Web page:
From videotape to digital dash cam

Costa Mesa police Sgt. Zack Hoferitza remembers when officers would sign out a videotape at the beginning of a shift, load it into a patrol car and hope there was enough space on the dash camera tape to record everything that might happen.

Soon, those Ford Crown Victoria Police Interceptors, once almost synonymous with "police car," are going to be as outdated as the VCR.

On Tuesday, Hoferitza showed off two new models of the Interceptor that first hit Costa Mesa streets in September — complete with a digital dash cam that automatically and wirelessly uploads to a central server as soon as it's in range of the police station.

"This is the first new-model police car that Costa Mesa has purchased in about 25 years," said Lt. Mark Manly.

For those 25 years, the department would replace its worn-out Crown Vics with updated versions of the same model, but Ford drove the department to change when it discontinued the venerable squad car in 2011.

"This was a once-in-a-career opportunity for us to create the next-generation culture, not only in police cars but our Police Department," Manly said.

Chevrolet and Dodge also make police cars. After an 18-month process, the department decided to stick with Fords.

In September, the city purchased 10 new Ford Police Interceptors — five sedans, modified from the Taurus, and five SUVs, modified from the Explorer.

The traditional black-and-white color scheme is gone in favor of an all-black paint job with white wording.

"It's contemporary," Manly said. "It's technological. It's advanced. It's kind of what we expect from our police officers."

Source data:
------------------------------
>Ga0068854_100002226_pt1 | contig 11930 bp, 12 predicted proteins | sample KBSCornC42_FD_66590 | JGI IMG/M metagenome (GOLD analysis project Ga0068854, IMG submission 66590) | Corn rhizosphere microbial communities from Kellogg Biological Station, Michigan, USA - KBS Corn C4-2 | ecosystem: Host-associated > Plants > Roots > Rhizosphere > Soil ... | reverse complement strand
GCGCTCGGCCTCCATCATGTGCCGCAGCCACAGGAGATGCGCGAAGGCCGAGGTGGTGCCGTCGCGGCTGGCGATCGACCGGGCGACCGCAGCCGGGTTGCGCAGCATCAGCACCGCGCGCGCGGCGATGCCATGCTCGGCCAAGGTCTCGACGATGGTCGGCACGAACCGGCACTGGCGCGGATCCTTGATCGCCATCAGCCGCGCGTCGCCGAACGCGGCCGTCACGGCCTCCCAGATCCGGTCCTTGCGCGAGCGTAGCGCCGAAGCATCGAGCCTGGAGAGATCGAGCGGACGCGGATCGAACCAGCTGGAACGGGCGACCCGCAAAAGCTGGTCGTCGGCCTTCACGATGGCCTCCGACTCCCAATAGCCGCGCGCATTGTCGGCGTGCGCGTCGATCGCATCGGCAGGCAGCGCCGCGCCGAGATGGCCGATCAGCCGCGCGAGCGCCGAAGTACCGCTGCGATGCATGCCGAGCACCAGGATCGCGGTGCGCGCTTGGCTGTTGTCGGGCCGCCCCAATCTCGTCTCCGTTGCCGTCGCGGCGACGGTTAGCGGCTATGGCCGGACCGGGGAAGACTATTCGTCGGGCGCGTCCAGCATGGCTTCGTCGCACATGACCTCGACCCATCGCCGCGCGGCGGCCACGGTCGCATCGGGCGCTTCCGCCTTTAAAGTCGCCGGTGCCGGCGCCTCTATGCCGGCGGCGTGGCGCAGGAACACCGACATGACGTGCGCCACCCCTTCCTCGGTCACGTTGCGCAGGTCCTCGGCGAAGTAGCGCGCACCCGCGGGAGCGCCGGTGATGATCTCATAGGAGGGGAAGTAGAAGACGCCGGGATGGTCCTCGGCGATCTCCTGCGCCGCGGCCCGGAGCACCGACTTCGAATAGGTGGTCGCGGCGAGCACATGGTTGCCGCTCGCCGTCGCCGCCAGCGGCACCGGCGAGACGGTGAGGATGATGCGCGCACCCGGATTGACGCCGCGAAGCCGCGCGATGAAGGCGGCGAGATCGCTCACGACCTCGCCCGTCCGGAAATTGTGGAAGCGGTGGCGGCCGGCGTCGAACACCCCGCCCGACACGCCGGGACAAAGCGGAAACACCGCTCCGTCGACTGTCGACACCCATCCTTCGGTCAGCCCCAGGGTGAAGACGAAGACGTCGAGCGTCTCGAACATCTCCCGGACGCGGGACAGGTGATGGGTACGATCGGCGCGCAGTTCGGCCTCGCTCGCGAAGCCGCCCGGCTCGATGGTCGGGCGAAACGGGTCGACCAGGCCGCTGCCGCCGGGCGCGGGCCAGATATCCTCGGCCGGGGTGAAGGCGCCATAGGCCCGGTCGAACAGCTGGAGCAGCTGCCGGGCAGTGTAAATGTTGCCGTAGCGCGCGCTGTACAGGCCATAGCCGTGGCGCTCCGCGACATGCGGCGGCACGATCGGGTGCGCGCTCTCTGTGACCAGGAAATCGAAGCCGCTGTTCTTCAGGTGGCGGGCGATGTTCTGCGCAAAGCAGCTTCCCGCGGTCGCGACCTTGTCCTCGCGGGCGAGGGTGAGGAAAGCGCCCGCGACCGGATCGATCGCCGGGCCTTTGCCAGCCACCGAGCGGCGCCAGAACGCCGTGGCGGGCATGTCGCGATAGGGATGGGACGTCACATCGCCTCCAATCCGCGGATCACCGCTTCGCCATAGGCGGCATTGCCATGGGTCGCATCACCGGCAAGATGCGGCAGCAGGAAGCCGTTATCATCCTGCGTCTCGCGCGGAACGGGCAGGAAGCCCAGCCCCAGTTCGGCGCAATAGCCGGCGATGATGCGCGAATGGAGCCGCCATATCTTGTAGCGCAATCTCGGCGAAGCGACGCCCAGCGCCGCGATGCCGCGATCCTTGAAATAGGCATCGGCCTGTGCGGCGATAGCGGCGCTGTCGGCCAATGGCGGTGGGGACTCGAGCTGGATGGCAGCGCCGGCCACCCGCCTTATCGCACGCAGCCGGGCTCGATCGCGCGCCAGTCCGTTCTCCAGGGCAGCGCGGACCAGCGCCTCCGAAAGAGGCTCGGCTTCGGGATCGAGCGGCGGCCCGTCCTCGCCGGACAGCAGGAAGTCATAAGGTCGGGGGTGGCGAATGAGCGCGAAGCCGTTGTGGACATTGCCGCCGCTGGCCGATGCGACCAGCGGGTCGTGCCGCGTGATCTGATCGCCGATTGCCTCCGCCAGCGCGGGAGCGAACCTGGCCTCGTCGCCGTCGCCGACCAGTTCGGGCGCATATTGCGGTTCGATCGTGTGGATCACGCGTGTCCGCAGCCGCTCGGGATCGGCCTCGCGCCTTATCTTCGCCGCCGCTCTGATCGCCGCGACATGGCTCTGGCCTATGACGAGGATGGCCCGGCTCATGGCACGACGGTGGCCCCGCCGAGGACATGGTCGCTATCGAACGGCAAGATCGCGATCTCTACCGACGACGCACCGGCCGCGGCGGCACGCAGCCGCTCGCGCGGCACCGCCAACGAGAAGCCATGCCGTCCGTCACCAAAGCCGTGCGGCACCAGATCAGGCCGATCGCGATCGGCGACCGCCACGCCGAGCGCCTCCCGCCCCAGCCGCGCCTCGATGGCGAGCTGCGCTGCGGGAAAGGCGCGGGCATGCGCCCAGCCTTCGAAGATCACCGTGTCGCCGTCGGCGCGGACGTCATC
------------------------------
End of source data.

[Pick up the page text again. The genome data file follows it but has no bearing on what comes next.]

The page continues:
The City Council on Tuesday approved the purchase of 10 more SUVs at a cost of more than $40,000 each. The sedans are slightly cheaper at about $35,000 each, Manly said, but the department prefers the all-wheel drive and space provided by the SUVs.

The CMPD hopes to have its entire fleet of 42 vehicle replaced by the end of 2015.

Typically, the department replaces its cars once they hit 80,000 miles driven, and three-quarters of the fleet is bumping up against that cap right now, Hoferitza said.

Each new car comes with features like an improved LED light bar that lets officers customize patterns or flood cars in front of them with "takedown lights" during a risky stop.

"When the suspect looks back they can't see anything," Hoferitza said.

Inside the cruiser and SUV doors are ballistic panels that will stop just about any handgun round and some rifle rounds.

A redesigned seat belt means officers don't have to reach across an arrestee to strap him in, and protective panels in the seatbacks prevent someone from stabbing the driver through them.

Hoferitza hyped the civilian-grade features just as much, touting the safety and comfort of a new rear-view camera and cellphone sync system.

Once the cars receive a new computer system upgrade, Hoferitza hopes Costa Mesa's equipment will become the gold standard for Orange County — the new all-black look included.

"It's kind of trendsetting," he said. "It's bold. It's aggressive, and we have got nothing but positive comments from the public [while] driving these things."

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